No constriction whatsoever, known as cylinder choke, provides the smallest exertion of radial force and allows for the most rapid dispersal of shot. In this constriction, or lack thereof, shot sprays from the barrel and spreads quickly into an ever-widening cloud. The greatest plausible constriction, i.e., full choke, exerts maximum radial force on the column and retains the shot in a tight cluster as it travels down range.
Let’s go back to the barn wall. This time, we paint two X’s on the wall several feet apart. From 40 yards, we fire a cylinder-choke barrel at the left-hand X, then, with an identical shell, we fire the full choked barrel at the right-hand X. Upon examination, the left-hand, cylinder choked X is peppered with a wider, more loosely-concentrated shot pattern than the right-hand, full X. In shooting terms, the cylinder-choked barrel produced a more open pattern than the full choked barrel, which produced a very tight pattern. But what does all of this barn shooting actually tell us (other than that the barn will need to be re-sided soon)?
From a hunter’s standpoint, the tighter the choke, the more pellets that will coincide with the bird, at greater range. A big, heavily-feathered bird like a Dakota pheasant, which tends to run and flush ahead of a dog, might present a 30-yard shot at something hard to penetrate (remember the heavily-feathered part?). For a hunter to maximize the likelihood of killing this bird, said hunter might opt for a tighter choke than the one that he or she might choose when shooting a tiny, thin-skinned woodcock at a range of 10 yards. On the contrary, if said hunter shot an open-choked barrel at a tough, fast-departing Sharptail grouse from 35 Montana yards, said hunter might or might not seat a random pellet in that Sharptail’s rump. Said pellet might likely lack the killing power of multiple coincident pellets shot from a tighter-choked barrel. More pellets hitting in concert will do said Sharptail the service of a humane kill, and provide the hunter with a lovely dinner; a single pellet may not. Generally, the bigger, more densely feathered birds, shot in open cover that makes for longer shots, require tighter chokes.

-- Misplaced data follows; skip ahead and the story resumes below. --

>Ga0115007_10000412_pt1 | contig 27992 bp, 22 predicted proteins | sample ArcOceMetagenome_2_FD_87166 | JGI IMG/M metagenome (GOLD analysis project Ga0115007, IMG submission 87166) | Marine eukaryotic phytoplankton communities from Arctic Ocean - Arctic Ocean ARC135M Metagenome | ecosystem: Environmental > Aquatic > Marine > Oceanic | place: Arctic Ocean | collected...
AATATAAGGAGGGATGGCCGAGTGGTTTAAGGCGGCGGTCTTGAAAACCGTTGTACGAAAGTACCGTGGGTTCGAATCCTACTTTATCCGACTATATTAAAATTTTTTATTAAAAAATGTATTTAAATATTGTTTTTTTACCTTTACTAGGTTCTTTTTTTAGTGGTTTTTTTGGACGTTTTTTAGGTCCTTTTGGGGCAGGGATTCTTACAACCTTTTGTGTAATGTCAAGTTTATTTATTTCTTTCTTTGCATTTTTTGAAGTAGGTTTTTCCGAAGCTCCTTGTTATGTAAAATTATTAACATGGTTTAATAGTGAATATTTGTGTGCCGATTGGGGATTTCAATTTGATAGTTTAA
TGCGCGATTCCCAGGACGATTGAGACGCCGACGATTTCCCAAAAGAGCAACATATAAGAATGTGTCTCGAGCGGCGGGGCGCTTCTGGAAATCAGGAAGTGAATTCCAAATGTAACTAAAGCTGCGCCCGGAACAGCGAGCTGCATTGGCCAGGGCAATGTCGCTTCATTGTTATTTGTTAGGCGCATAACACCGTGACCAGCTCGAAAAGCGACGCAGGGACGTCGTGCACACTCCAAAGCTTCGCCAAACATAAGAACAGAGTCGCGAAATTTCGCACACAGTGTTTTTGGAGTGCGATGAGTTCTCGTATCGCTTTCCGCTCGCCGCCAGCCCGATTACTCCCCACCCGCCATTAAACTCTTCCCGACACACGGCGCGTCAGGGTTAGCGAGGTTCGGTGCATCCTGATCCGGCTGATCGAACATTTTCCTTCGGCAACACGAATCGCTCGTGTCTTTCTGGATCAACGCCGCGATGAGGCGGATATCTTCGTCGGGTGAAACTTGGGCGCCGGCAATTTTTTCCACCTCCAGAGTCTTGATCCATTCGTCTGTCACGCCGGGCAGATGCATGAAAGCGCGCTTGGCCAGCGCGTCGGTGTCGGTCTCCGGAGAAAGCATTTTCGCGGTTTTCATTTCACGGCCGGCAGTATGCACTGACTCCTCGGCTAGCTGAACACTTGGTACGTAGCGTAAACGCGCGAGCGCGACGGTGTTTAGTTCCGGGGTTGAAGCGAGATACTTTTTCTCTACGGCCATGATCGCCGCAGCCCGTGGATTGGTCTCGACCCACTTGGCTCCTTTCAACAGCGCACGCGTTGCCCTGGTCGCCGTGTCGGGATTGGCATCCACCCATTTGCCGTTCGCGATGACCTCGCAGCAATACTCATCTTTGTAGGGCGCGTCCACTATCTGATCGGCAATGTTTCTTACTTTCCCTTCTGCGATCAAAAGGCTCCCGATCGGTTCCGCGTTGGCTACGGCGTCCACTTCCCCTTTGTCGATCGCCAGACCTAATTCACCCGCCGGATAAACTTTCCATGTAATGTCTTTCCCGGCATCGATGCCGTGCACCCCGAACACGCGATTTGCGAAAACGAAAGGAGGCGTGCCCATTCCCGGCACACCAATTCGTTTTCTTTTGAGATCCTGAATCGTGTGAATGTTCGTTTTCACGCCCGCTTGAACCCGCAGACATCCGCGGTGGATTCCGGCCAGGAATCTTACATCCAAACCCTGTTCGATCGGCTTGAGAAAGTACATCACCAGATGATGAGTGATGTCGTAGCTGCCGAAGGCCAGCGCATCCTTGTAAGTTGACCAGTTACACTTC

Traditional shotguns are fitted with an integral, or fixed choke, which is machined into the bore. Modern guns, and some retro-fitted classic guns, may have screw-in choke tubes that thread into the muzzle end of the bore, allowing shooters to change the degree of shot constriction dependent on purpose. Choke designations refer to the amount of constriction of the bore diameter, presented for our purposes in inches. This constriction remains fairly constant among gauges.
New guns, fitted with removable choke tubes, should come complete with the following choke tubes, listed in ascending order of constriction:
Cylinder, Improved Cylinder, Modified, Improved Modified, and Full
Shotguns have historically come, and remain available, in double-barreled configurations, with barrels either aligned side-by-side, or over/under. The beauty of two barrels lies in the fact that two chokes are available within one package, and the hunter who misses the first shot with the open choke retains good odds for a longer shot with his or her tighter-choked second shot. From a physics standpoint, this makes good sense; when a quail covey rises underfoot, a solid hit from a full choke barrel, at something like ten yards, would result in little more than a haze of blood and feathers. What’s more, the shot pattern at ten yards would be so tightly concentrated that it would be challenging for anything other than a squarely centered shot to hit the bird. The same shot, taken with a cylinder choke, would allow greater opportunity for a hit due to a larger initial pattern. Moreover, with less density to the pattern, far fewer pellets would impact the bird, thereby retaining some meat. But during said first shot, the remainder of the covey has continued to depart. Birds may now be 25 yards out, requiring and improved cylinder or modified choke to create the same pattern that a cylinder choke created at 10 yards. See what I mean? Two barrels afford two chokes, and oftentimes, greater effect in the field.